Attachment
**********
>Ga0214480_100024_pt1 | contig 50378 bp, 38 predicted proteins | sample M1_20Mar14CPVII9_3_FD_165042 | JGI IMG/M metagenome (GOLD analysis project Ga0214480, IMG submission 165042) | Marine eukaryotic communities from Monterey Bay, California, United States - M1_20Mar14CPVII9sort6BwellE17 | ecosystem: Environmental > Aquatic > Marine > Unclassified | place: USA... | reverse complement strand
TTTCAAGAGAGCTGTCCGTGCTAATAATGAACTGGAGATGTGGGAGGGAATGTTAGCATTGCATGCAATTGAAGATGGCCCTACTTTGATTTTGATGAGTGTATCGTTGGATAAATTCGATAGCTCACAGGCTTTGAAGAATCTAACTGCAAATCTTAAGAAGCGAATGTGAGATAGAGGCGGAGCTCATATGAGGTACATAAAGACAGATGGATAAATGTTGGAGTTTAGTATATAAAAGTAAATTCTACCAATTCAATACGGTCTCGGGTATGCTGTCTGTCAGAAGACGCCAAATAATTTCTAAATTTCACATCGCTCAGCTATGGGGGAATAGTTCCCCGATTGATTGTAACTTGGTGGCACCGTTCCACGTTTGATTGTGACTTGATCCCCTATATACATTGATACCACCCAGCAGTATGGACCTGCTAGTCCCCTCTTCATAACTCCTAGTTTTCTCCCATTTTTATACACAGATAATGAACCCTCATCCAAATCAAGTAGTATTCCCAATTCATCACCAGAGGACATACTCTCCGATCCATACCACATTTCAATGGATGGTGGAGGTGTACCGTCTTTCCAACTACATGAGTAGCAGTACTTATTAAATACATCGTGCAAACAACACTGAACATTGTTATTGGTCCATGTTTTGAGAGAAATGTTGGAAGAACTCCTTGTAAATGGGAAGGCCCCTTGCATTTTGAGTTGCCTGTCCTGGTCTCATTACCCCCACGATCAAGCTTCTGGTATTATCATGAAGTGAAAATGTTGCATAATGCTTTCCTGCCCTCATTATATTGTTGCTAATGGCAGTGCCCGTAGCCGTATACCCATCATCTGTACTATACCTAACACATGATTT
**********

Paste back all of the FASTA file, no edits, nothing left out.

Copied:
>Ga0214480_100024_pt1 | contig 50378 bp, 38 predicted proteins | sample M1_20Mar14CPVII9_3_FD_165042 | JGI IMG/M metagenome (GOLD analysis project Ga0214480, IMG submission 165042) | Marine eukaryotic communities from Monterey Bay, California, United States - M1_20Mar14CPVII9sort6BwellE17 | ecosystem: Environmental > Aquatic > Marine > Unclassified | place: USA... | reverse complement strand
TTTCAAGAGAGCTGTCCGTGCTAATAATGAACTGGAGATGTGGGAGGGAATGTTAGCATTGCATGCAATTGAAGATGGCCCTACTTTGATTTTGATGAGTGTATCGTTGGATAAATTCGATAGCTCACAGGCTTTGAAGAATCTAACTGCAAATCTTAAGAAGCGAATGTGAGATAGAGGCGGAGCTCATATGAGGTACATAAAGACAGATGGATAAATGTTGGAGTTTAGTATATAAAAGTAAATTCTACCAATTCAATACGGTCTCGGGTATGCTGTCTGTCAGAAGACGCCAAATAATTTCTAAATTTCACATCGCTCAGCTATGGGGGAATAGTTCCCCGATTGATTGTAACTTGGTGGCACCGTTCCACGTTTGATTGTGACTTGATCCCCTATATACATTGATACCACCCAGCAGTATGGACCTGCTAGTCCCCTCTTCATAACTCCTAGTTTTCTCCCATTTTTATACACAGATAATGAACCCTCATCCAAATCAAGTAGTATTCCCAATTCATCACCAGAGGACATACTCTCCGATCCATACCACATTTCAATGGATGGTGGAGGTGTACCGTCTTTCCAACTACATGAGTAGCAGTACTTATTAAATACATCGTGCAAACAACACTGAACATTGTTATTGGTCCATGTTTTGAGAGAAATGTTGGAAGAACTCCTTGTAAATGGGAAGGCCCCTTGCATTTTGAGTTGCCTGTCCTGGTCTCATTACCCCCACGATCAAGCTTCTGGTATTATCATGAAGTGAAAATGTTGCATAATGCTTTCCTGCCCTCATTATATTGTTGCTAATGGCAGTGCCCGTAGCCGTATACCCATCATCTGTACTATACCTAACACATGATTT